Yes

Conflict of Interest: Any Amount

Same as above--dependent upon the amount of the purchase

District office level

Same as above--dependent upon the amount of the purchase

PURCHASING PROCEDURES—PLANNING TO BUY

The first step in acquiring goods or services for your location/program is to define your needs. What need(s) are you trying to fulfill through the purchase? Why are you making the purchase? Determining the specification(s) for the purchase is the beginning of the purchasing process.

Description Quantity Quality Color Estimated Cost Training Requirements

Maintenance Requirements Freight Charges

The second step is to determine if funds are available to make the purchase.

The third step is to complete an authorization to order form documenting the funds available, the purpose(s) for the purchase, and the detail specifications for the purchase. 

STEP 1: Define the needs and reason for purchase

STEP 2: Are funds available to pay for the purchase?

STEP 3: Complete Authorization to Order Form

STEP 4: Obtain bids/quotes or State Contract

STEP 5: Obtain authorization signatures

STEP 6: Send order to vendor/contractor

The fourth step is to obtain the necessary bids/quotes per district policy and procedures.

The fifth step is to obtain the necessary signatures on the authorization to order form.

The sixth step is to organize and arrange to make the purchase with the vendor selected.

PURCHASING PROCEDURES—RECEIVING THE ORDER

The person signing for the delivery should verify that the piece count agrees with the amount indicated on the delivery slip before signing for the delivery. Mistakes do happen. Most of the errors and damages are caught at the time of delivery. Using the following guidelines will help catch errors early and minimize problems associated with those inadvertent errors.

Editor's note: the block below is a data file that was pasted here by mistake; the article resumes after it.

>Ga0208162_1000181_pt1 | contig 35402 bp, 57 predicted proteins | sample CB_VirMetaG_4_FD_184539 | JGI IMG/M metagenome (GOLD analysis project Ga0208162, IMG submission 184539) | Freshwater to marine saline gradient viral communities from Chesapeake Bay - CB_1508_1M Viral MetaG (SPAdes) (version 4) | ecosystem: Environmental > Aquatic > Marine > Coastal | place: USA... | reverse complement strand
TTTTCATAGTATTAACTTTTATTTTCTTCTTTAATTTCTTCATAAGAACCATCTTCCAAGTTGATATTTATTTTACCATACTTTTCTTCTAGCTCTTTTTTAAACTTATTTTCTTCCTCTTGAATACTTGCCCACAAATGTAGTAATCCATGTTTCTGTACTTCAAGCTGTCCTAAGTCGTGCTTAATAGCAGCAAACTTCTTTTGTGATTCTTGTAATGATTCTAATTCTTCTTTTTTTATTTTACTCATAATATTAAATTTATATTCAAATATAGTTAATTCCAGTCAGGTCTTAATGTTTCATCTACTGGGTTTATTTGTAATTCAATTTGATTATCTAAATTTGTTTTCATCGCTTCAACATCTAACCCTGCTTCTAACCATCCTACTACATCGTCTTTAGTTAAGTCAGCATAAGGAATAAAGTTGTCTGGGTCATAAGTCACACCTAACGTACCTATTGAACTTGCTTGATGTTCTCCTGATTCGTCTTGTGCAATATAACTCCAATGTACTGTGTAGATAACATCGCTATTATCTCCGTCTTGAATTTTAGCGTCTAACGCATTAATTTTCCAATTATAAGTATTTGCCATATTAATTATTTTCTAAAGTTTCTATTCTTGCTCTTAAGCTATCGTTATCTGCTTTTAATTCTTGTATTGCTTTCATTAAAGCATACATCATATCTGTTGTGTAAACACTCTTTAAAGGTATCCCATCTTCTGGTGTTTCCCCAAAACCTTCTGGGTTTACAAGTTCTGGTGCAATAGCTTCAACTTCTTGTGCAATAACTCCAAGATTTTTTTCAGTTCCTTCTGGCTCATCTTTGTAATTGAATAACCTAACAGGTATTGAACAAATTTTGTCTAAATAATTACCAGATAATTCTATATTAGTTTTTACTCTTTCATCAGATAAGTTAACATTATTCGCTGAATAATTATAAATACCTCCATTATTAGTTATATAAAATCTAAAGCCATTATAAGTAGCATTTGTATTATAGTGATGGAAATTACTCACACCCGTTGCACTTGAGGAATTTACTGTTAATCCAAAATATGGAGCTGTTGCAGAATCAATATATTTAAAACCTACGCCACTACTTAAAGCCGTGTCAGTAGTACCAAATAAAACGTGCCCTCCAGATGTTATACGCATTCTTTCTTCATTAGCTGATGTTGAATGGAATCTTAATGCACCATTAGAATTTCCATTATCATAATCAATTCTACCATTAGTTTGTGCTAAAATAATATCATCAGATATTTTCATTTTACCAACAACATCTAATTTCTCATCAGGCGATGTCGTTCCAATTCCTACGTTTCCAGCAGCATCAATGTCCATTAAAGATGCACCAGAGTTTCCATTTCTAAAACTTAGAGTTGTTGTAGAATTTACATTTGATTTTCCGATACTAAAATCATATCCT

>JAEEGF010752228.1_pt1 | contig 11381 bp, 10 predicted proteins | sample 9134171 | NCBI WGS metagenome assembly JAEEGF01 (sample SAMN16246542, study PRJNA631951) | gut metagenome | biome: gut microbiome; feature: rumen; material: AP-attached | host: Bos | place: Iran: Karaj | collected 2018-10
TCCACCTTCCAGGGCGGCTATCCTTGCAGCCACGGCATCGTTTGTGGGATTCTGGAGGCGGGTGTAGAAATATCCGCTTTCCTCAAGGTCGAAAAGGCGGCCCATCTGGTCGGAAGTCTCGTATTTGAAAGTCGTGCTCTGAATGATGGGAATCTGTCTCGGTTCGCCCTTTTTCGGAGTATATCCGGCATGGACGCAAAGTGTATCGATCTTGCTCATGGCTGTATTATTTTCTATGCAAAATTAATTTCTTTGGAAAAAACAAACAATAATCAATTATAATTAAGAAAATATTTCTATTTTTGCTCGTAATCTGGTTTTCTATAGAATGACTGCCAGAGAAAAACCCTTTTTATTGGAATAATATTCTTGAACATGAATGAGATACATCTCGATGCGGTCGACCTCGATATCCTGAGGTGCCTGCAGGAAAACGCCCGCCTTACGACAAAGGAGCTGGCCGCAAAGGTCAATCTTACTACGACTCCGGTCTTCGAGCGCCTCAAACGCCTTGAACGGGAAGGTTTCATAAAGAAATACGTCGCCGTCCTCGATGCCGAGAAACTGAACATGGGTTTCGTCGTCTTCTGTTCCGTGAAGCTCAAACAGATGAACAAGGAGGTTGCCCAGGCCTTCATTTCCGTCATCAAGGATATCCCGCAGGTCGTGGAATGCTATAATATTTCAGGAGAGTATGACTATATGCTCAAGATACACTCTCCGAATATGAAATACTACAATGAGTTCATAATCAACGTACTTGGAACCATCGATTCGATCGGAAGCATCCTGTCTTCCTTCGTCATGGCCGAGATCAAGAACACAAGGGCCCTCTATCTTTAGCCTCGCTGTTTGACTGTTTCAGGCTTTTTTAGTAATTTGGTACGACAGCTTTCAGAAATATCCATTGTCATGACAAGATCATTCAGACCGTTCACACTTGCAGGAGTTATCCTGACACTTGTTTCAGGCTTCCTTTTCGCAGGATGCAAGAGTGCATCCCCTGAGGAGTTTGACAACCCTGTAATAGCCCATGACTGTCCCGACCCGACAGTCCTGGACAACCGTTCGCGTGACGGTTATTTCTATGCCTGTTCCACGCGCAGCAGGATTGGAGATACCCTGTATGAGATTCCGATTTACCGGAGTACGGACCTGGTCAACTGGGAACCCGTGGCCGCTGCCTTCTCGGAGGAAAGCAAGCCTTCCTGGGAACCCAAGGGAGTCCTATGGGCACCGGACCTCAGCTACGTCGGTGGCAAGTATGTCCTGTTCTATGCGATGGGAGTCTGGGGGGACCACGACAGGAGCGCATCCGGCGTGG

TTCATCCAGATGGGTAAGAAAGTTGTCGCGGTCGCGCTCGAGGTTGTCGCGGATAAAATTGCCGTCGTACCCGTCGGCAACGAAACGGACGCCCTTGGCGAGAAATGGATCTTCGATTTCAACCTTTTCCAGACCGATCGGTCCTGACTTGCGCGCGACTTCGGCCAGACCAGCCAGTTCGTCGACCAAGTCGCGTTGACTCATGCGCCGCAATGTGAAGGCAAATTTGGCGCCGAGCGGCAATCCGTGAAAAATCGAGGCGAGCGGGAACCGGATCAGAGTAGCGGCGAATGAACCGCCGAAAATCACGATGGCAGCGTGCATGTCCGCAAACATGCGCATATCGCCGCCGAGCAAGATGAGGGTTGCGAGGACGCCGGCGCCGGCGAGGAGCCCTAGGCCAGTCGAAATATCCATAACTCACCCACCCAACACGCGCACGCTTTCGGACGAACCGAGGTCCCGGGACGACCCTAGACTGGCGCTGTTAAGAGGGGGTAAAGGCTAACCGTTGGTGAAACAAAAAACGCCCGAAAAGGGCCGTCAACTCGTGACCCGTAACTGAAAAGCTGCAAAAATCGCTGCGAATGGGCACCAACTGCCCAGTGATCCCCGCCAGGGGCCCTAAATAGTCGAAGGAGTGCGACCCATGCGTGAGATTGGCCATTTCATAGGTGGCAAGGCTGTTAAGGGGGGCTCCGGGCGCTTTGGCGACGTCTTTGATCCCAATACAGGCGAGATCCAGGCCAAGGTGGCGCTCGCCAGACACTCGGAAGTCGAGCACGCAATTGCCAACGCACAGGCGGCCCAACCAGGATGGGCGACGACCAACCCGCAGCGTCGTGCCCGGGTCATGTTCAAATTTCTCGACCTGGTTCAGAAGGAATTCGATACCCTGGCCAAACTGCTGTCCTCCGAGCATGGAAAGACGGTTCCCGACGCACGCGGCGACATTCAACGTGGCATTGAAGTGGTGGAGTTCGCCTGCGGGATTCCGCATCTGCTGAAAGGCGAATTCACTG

1. It is the sites responsibility to verify for correctness or any concealed damage. It is very difficult to handle mistakes if the order has been distributed throughout the facility. In most cases' problems can be resolved if the order is not broken up. 

2. Discrepancies such as shortages, overages, or damaged product must be reported immediately after the order has been checked. Problems that extend beyond a reasonable time period are not the responsibility of the vendor.

PURCHASING PROCEDURES—EMERGENCY PURCHASES

True emergencies are infrequent but they do exist. "An emergency condition is a situation which creates a threat to public health, or safety such as may arise by reason of floods, epidemic, riots, equipment failure, or such other reason as may be determined by the chief procurement officer or designee. The existence of such condition creates an immediate and serious need for supplies, services, or construction that cannot be met through normal procurement methods (63G-6-411). Emergency procedures may avoid bid/quote requirements but still require the appropriate authorization signatures outlined in the Purchasing Limits section.

PURCHASING PROCEDURES—SOLE SOURCE PURCHASES

On a case-by-case basis, the bid or quote requirement may be waived and a sole source purchase approved by the business administrator or Superintendent. A sole source procurement is a product or service that is available from only one source. However, at a minimum for purchases greater than $50,000 we will advertise sole source procurements for at least five days.

Sole source procurements require the District Sole Source form to be completed by the requestor and supervising administrator and sent to the business administrator or Superintendent, prior to commitment of an order. Justifications are to be supported by factual statements that will pass internal and state audits. The justifications must establish that the vendor is the only source available to provide the item or service required. The justifications should explain and fully describe the conditions that make the supplier a sole source and must be based upon a need for some feature or characteristic that is unique to the requested product or service that cannot be provided by any other product or service.